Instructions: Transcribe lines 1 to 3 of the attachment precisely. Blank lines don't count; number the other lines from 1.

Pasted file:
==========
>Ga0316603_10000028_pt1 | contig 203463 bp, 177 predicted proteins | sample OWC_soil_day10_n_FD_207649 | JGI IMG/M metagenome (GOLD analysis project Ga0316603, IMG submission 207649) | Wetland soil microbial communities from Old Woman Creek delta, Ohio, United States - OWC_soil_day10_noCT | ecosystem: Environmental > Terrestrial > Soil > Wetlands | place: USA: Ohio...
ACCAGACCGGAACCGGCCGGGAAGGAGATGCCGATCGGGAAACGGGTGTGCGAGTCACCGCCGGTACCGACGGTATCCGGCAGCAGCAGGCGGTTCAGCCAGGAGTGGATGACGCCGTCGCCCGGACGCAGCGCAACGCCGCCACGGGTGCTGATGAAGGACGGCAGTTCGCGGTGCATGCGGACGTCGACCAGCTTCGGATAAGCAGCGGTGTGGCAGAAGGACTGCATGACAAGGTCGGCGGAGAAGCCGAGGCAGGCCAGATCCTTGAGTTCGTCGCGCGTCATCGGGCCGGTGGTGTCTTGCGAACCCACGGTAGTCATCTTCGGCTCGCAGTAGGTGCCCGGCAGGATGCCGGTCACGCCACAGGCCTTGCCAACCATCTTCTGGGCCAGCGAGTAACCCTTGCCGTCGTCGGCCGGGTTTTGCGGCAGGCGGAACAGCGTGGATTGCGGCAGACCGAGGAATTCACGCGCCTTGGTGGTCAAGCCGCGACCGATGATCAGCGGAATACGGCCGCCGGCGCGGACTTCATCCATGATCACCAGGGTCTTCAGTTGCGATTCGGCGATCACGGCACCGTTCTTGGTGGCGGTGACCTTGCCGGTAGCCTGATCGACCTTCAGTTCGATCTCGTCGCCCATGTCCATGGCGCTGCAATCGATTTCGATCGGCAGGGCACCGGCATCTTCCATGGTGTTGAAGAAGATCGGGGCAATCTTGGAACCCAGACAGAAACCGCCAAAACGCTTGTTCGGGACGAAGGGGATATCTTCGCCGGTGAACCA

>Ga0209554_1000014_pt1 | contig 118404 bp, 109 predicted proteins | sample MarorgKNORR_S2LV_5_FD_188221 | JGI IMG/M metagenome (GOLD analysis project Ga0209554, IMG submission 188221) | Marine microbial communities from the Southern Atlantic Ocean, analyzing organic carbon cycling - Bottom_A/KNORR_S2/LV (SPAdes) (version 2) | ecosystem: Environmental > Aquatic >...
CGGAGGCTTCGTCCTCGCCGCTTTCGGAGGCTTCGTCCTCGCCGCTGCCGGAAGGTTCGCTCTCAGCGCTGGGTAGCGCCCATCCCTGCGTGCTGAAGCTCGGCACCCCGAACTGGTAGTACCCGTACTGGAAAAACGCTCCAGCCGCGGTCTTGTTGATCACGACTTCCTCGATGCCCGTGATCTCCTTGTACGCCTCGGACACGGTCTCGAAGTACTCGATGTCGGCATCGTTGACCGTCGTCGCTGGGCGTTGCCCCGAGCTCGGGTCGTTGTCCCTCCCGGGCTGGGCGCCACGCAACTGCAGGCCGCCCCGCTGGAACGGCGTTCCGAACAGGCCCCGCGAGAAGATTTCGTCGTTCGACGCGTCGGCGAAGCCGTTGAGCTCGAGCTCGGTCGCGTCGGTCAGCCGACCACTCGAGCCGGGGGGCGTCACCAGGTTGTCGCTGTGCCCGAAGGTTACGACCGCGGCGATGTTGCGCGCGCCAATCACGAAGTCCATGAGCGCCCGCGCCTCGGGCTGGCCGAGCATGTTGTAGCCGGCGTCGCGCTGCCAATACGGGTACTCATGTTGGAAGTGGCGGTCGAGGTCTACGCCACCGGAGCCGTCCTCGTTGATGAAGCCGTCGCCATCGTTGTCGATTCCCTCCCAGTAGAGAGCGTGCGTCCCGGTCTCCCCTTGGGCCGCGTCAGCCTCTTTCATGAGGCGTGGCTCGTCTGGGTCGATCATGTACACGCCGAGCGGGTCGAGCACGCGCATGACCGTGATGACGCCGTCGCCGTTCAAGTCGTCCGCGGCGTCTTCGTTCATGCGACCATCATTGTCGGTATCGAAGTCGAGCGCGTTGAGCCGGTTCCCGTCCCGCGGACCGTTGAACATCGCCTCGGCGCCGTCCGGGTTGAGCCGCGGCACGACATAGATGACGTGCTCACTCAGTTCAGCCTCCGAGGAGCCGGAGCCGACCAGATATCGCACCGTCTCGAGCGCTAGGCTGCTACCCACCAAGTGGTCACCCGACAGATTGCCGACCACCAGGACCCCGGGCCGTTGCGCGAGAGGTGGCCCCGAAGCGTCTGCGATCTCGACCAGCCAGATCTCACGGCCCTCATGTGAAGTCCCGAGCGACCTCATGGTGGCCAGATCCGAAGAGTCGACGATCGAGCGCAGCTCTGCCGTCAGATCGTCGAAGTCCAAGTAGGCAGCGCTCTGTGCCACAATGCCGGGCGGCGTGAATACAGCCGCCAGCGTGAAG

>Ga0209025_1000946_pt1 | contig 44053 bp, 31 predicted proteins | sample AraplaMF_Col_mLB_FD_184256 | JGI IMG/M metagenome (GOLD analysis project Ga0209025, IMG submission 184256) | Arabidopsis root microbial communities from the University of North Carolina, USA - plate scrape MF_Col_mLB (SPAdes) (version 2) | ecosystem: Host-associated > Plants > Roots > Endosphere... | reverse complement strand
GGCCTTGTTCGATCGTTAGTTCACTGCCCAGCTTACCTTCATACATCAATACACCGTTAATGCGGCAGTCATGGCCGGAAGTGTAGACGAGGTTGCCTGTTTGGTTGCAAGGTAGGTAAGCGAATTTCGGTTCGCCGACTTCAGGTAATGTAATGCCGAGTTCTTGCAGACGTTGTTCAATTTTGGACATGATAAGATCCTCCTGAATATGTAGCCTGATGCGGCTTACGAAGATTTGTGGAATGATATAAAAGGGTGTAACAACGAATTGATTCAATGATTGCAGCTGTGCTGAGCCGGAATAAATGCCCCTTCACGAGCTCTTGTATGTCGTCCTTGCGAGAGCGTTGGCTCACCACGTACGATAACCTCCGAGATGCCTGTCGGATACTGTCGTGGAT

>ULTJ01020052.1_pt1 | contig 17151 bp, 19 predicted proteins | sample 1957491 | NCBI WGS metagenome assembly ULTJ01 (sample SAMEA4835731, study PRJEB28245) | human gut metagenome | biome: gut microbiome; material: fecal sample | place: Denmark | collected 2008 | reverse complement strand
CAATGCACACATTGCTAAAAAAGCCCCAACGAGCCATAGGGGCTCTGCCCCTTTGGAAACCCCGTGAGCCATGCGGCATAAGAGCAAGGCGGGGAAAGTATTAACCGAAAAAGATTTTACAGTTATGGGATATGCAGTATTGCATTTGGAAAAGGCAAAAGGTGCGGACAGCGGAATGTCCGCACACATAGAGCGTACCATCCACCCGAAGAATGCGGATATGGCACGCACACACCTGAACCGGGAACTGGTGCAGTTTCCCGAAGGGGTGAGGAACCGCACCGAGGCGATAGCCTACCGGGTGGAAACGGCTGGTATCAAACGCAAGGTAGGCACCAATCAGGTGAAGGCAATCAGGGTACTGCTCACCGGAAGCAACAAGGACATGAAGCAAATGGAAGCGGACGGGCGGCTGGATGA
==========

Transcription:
>Ga0316603_10000028_pt1 | contig 203463 bp, 177 predicted proteins | sample OWC_soil_day10_n_FD_207649 | JGI IMG/M metagenome (GOLD analysis project Ga0316603, IMG submission 207649) | Wetland soil microbial communities from Old Woman Creek delta, Ohio, United States - OWC_soil_day10_noCT | ecosystem: Environmental > Terrestrial > Soil > Wetlands | place: USA: Ohio...
ACCAGACCGGAACCGGCCGGGAAGGAGATGCCGATCGGGAAACGGGTGTGCGAGTCACCGCCGGTACCGACGGTATCCGGCAGCAGCAGGCGGTTCAGCCAGGAGTGGATGACGCCGTCGCCCGGACGCAGCGCAACGCCGCCACGGGTGCTGATGAAGGACGGCAGTTCGCGGTGCATGCGGACGTCGACCAGCTTCGGATAAGCAGCGGTGTGGCAGAAGGACTGCATGACAAGGTCGGCGGAGAAGCCGAGGCAGGCCAGATCCTTGAGTTCGTCGCGCGTCATCGGGCCGGTGGTGTCTTGCGAACCCACGGTAGTCATCTTCGGCTCGCAGTAGGTGCCCGGCAGGATGCCGGTCACGCCACAGGCCTTGCCAACCATCTTCTGGGCCAGCGAGTAACCCTTGCCGTCGTCGGCCGGGTTTTGCGGCAGGCGGAACAGCGTGGATTGCGGCAGACCGAGGAATTCACGCGCCTTGGTGGTCAAGCCGCGACCGATGATCAGCGGAATACGGCCGCCGGCGCGGACTTCATCCATGATCACCAGGGTCTTCAGTTGCGATTCGGCGATCACGGCACCGTTCTTGGTGGCGGTGACCTTGCCGGTAGCCTGATCGACCTTCAGTTCGATCTCGTCGCCCATGTCCATGGCGCTGCAATCGATTTCGATCGGCAGGGCACCGGCATCTTCCATGGTGTTGAAGAAGATCGGGGCAATCTTGGAACCCAGACAGAAACCGCCAAAACGCTTGTTCGGGACGAAGGGGATATCTTCGCCGGTGAACCA

>Ga0209554_1000014_pt1 | contig 118404 bp, 109 predicted proteins | sample MarorgKNORR_S2LV_5_FD_188221 | JGI IMG/M metagenome (GOLD analysis project Ga0209554, IMG submission 188221) | Marine microbial communities from the Southern Atlantic Ocean, analyzing organic carbon cycling - Bottom_A/KNORR_S2/LV (SPAdes) (version 2) | ecosystem: Environmental > Aquatic >...